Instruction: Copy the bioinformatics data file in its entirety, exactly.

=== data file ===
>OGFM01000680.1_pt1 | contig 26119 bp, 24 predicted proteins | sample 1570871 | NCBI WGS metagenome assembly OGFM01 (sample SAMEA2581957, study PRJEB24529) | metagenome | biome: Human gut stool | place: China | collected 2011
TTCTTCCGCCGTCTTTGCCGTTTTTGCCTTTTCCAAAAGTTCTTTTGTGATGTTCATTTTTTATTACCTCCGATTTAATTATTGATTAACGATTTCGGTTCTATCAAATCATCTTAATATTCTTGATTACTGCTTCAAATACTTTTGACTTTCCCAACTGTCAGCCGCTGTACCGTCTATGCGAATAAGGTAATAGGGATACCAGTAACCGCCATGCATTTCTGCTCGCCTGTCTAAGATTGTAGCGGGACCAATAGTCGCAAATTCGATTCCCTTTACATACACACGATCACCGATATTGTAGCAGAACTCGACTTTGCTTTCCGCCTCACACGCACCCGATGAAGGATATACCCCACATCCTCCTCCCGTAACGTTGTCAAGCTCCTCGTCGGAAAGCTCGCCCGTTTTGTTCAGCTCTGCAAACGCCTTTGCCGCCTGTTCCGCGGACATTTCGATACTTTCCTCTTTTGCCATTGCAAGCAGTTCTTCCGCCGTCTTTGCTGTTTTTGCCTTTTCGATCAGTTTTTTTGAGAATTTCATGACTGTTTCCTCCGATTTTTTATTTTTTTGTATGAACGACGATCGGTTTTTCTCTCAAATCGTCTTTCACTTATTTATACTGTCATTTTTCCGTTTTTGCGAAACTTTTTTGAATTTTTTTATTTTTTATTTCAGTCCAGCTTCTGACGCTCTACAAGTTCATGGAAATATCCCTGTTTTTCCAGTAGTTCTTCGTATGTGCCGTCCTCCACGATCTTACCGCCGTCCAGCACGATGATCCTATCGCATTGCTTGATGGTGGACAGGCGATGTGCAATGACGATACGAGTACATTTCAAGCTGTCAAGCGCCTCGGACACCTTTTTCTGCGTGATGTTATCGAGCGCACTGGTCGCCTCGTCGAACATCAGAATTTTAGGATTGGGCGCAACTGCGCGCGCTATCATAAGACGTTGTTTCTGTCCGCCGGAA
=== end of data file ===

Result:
>OGFM01000680.1_pt1 | contig 26119 bp, 24 predicted proteins | sample 1570871 | NCBI WGS metagenome assembly OGFM01 (sample SAMEA2581957, study PRJEB24529) | metagenome | biome: Human gut stool | place: China | collected 2011
TTCTTCCGCCGTCTTTGCCGTTTTTGCCTTTTCCAAAAGTTCTTTTGTGATGTTCATTTTTTATTACCTCCGATTTAATTATTGATTAACGATTTCGGTTCTATCAAATCATCTTAATATTCTTGATTACTGCTTCAAATACTTTTGACTTTCCCAACTGTCAGCCGCTGTACCGTCTATGCGAATAAGGTAATAGGGATACCAGTAACCGCCATGCATTTCTGCTCGCCTGTCTAAGATTGTAGCGGGACCAATAGTCGCAAATTCGATTCCCTTTACATACACACGATCACCGATATTGTAGCAGAACTCGACTTTGCTTTCCGCCTCACACGCACCCGATGAAGGATATACCCCACATCCTCCTCCCGTAACGTTGTCAAGCTCCTCGTCGGAAAGCTCGCCCGTTTTGTTCAGCTCTGCAAACGCCTTTGCCGCCTGTTCCGCGGACATTTCGATACTTTCCTCTTTTGCCATTGCAAGCAGTTCTTCCGCCGTCTTTGCTGTTTTTGCCTTTTCGATCAGTTTTTTTGAGAATTTCATGACTGTTTCCTCCGATTTTTTATTTTTTTGTATGAACGACGATCGGTTTTTCTCTCAAATCGTCTTTCACTTATTTATACTGTCATTTTTCCGTTTTTGCGAAACTTTTTTGAATTTTTTTATTTTTTATTTCAGTCCAGCTTCTGACGCTCTACAAGTTCATGGAAATATCCCTGTTTTTCCAGTAGTTCTTCGTATGTGCCGTCCTCCACGATCTTACCGCCGTCCAGCACGATGATCCTATCGCATTGCTTGATGGTGGACAGGCGATGTGCAATGACGATACGAGTACATTTCAAGCTGTCAAGCGCCTCGGACACCTTTTTCTGCGTGATGTTATCGAGCGCACTGGTCGCCTCGTCGAACATCAGAATTTTAGGATTGGGCGCAACTGCGCGCGCTATCATAAGACGTTGTTTCTGTCCGCCGGAA